or if you’re willing to kind of ignore this merging of different analysis windows and use that.

Data augmentation is very effective. Time-shift, time-stretch, pitch-shift, noise-add or basically recommended to use.
Sadly there is not such nice like or like go-to implementations of these in infants and Keras generators but it’s not that hard to do.

Some more learning resources for you.
The slides and also a lot of my notes in general are on this Github.
If you want a hands-on experience Tensorflow has a pretty nice tutorial called Simple Audio Recognition about recognizing speech commands.
Which could be an interesting application, but it’s taking a general approach, it’s not speech specific, so you can use it for other things.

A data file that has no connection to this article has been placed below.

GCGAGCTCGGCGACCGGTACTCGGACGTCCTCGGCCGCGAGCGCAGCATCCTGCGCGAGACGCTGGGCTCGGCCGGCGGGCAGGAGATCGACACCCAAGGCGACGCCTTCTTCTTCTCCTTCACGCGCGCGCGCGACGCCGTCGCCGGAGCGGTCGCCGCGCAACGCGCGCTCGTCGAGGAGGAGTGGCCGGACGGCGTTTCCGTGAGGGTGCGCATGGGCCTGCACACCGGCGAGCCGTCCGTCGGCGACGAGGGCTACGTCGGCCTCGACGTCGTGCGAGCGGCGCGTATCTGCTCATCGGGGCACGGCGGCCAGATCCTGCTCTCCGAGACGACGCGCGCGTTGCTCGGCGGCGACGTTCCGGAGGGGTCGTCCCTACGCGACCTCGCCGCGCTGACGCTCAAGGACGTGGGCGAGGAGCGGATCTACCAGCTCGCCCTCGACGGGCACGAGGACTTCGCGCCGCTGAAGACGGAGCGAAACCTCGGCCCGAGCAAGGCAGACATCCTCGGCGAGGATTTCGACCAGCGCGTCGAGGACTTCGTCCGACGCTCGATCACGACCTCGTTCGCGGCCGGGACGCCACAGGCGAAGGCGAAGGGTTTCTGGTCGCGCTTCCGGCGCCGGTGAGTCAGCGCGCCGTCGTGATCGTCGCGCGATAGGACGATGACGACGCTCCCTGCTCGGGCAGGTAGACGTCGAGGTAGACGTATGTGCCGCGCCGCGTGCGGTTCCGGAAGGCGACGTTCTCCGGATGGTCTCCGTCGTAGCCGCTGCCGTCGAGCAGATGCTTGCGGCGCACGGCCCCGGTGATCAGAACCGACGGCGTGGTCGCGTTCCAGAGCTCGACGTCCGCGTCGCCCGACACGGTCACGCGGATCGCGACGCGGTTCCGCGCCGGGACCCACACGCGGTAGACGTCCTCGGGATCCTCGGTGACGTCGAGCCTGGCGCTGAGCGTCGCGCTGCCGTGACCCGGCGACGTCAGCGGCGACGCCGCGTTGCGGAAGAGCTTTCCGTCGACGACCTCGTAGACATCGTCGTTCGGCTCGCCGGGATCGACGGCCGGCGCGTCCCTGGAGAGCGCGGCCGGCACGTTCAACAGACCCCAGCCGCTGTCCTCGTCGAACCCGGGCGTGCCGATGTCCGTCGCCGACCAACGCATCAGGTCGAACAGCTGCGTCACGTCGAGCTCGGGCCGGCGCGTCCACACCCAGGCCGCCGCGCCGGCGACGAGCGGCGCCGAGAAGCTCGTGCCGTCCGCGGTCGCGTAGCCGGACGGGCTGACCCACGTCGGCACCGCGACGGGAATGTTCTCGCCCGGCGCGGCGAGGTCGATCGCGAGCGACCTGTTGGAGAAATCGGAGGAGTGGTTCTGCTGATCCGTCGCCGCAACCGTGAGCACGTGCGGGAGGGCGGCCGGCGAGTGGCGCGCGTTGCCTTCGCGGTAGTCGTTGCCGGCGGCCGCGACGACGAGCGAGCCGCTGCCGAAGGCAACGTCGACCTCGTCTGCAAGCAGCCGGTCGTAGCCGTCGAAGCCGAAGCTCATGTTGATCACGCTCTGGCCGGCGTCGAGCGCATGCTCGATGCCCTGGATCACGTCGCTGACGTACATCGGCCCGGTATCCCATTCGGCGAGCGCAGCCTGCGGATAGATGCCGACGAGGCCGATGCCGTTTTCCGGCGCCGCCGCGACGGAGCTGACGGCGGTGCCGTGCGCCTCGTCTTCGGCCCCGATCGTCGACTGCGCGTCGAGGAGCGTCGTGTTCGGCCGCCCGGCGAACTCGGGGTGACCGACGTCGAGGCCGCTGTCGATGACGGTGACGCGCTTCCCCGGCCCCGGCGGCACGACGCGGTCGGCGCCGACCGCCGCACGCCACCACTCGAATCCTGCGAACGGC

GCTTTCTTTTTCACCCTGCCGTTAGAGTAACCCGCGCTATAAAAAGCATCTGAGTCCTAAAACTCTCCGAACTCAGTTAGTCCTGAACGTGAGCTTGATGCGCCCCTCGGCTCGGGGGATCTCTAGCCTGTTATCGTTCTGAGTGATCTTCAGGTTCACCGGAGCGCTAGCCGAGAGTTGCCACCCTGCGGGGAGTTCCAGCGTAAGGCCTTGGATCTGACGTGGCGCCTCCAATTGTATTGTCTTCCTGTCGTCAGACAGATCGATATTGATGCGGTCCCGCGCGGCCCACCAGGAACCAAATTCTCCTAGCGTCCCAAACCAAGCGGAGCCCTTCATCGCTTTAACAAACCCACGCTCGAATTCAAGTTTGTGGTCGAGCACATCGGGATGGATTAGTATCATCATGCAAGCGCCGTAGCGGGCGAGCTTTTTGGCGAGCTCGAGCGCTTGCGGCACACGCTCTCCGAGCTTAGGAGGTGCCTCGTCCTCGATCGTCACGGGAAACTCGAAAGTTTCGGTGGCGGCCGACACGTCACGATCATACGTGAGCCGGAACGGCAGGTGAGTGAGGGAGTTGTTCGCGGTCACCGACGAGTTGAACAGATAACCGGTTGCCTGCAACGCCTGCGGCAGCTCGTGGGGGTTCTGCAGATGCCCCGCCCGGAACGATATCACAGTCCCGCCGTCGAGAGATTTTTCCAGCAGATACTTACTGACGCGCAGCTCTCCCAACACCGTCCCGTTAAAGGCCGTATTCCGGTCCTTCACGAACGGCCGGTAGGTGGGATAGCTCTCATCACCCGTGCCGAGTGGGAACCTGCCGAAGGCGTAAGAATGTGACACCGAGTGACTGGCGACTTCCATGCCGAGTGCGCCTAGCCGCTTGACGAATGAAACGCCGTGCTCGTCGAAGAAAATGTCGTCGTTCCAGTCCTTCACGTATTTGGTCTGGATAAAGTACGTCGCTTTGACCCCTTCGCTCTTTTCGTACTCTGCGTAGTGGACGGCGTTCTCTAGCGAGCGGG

Also there’s one book recommendation: Computational Analysis of Sound Scenes and Events.
It’s quite thorough when it comes to general audio classification. A very modern book from 2018.

Questions and Answers


Hey yeah thanks Jon, a very interesting application of machine learning. I have two questions.
So there’s obviously a like a time series component to your data, I’m not so familiar with this audio classification problem, but alright can you tell us a bit about time series methods maybe LSTM and so on how successful they are?


Yes yeah time series is intuitively one would really want to apply that because there is definitely time component.
So Convolutional Recurrent Neural Networks do quite well when you’re looking at longer time scales.
For instance there’s a classification task called Audio Scene Recognition for instance.
I have a 10 or maybe 30-second clip is this from a restaurant or from a city and so on.
And there you see that the recurrent networks that do have a much stronger time modelling they do better.
But for small short tasks who CNN’s do just fine, surprisingly okay.


And the other small question I had was just to understand your label, the target that it’s learning.